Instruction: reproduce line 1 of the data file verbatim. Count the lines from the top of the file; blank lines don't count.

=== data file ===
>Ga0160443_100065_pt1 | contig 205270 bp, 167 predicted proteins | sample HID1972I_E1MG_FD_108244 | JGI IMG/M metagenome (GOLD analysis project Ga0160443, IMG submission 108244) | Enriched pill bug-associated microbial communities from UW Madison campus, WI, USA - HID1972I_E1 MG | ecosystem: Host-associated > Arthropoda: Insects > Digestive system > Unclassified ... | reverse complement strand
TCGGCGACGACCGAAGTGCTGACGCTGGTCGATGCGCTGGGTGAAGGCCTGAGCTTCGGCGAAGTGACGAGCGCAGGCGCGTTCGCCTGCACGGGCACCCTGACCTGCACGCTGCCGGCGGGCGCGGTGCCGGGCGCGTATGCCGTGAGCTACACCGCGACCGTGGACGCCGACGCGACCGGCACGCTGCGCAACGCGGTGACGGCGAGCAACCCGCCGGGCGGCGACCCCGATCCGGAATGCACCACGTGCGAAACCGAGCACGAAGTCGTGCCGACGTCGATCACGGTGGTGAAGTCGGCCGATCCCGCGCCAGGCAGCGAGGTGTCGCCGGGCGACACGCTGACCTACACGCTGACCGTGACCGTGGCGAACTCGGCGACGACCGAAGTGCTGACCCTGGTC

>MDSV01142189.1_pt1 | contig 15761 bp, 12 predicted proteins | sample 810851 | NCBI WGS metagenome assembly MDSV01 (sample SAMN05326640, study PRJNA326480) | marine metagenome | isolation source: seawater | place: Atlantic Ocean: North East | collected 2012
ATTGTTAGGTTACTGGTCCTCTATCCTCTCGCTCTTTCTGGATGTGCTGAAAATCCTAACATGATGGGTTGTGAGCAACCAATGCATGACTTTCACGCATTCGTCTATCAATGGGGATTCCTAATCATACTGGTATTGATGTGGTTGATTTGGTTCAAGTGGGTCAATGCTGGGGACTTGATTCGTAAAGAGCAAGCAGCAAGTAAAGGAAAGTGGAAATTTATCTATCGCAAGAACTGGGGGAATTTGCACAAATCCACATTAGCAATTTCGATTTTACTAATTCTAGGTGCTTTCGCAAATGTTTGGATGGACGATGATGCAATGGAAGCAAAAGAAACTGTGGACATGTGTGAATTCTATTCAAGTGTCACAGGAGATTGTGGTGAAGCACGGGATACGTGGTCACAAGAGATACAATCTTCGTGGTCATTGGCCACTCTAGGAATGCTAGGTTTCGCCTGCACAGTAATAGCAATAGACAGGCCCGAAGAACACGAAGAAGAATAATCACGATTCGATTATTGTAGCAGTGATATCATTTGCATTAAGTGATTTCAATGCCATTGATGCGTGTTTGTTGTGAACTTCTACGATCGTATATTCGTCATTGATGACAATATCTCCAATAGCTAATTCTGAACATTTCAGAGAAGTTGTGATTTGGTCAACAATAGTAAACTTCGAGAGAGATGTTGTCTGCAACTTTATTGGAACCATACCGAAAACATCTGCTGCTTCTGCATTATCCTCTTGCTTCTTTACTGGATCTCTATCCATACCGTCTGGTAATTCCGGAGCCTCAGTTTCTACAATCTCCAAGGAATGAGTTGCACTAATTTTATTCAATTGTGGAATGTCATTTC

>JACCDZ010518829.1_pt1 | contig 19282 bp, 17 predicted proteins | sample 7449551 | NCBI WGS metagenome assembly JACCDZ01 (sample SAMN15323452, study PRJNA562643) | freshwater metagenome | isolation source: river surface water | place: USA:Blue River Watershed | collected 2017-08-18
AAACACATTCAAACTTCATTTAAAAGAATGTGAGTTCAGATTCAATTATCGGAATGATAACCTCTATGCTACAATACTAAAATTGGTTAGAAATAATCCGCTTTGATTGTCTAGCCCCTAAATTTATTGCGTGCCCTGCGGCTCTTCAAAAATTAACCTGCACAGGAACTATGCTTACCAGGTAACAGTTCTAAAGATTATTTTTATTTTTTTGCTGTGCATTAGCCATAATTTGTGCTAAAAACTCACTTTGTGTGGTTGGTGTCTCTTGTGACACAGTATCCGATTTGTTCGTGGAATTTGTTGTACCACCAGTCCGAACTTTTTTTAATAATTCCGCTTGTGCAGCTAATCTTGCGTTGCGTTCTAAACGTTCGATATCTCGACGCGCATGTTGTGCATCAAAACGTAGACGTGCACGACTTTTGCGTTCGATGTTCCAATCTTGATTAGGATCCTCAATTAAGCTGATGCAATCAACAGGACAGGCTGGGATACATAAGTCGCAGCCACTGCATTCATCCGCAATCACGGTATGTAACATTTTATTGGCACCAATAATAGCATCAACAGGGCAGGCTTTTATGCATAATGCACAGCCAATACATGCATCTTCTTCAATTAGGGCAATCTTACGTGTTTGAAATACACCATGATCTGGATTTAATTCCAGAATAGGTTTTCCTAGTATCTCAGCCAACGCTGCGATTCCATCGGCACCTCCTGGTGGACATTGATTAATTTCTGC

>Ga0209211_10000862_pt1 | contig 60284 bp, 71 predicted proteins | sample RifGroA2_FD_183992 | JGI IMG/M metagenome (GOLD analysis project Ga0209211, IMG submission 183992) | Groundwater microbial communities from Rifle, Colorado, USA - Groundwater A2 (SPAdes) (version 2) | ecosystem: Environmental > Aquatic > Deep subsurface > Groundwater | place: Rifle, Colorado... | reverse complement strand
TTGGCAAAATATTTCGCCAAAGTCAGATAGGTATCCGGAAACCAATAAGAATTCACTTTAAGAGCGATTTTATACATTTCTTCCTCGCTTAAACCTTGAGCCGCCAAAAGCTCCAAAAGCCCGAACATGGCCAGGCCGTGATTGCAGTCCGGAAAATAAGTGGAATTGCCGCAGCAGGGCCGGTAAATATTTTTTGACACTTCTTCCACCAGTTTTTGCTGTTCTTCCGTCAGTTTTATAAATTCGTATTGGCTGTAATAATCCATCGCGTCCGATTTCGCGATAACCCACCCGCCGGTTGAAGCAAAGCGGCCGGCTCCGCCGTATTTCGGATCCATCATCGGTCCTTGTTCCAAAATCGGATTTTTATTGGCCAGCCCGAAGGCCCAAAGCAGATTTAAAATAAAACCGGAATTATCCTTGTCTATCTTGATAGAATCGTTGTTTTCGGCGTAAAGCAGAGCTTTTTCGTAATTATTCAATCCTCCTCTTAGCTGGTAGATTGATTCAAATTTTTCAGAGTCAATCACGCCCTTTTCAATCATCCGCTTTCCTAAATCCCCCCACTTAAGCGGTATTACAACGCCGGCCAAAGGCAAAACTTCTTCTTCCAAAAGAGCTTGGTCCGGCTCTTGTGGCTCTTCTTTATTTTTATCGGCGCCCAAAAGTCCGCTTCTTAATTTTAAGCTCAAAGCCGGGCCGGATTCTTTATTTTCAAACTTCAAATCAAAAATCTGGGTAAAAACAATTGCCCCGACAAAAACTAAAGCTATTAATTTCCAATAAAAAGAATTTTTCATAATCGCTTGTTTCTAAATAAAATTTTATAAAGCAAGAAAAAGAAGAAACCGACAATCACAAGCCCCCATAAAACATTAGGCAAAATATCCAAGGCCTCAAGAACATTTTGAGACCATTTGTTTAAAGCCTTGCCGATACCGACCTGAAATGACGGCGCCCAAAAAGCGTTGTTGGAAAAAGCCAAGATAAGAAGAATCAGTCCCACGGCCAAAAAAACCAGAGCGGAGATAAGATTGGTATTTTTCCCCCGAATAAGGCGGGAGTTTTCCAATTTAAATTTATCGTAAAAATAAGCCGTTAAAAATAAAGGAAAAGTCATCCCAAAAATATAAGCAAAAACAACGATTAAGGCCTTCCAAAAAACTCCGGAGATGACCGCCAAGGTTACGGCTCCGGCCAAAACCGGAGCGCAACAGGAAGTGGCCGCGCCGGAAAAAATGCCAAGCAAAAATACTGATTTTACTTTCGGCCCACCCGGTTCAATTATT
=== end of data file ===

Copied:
>Ga0160443_100065_pt1 | contig 205270 bp, 167 predicted proteins | sample HID1972I_E1MG_FD_108244 | JGI IMG/M metagenome (GOLD analysis project Ga0160443, IMG submission 108244) | Enriched pill bug-associated microbial communities from UW Madison campus, WI, USA - HID1972I_E1 MG | ecosystem: Host-associated > Arthropoda: Insects > Digestive system > Unclassified ... | reverse complement strand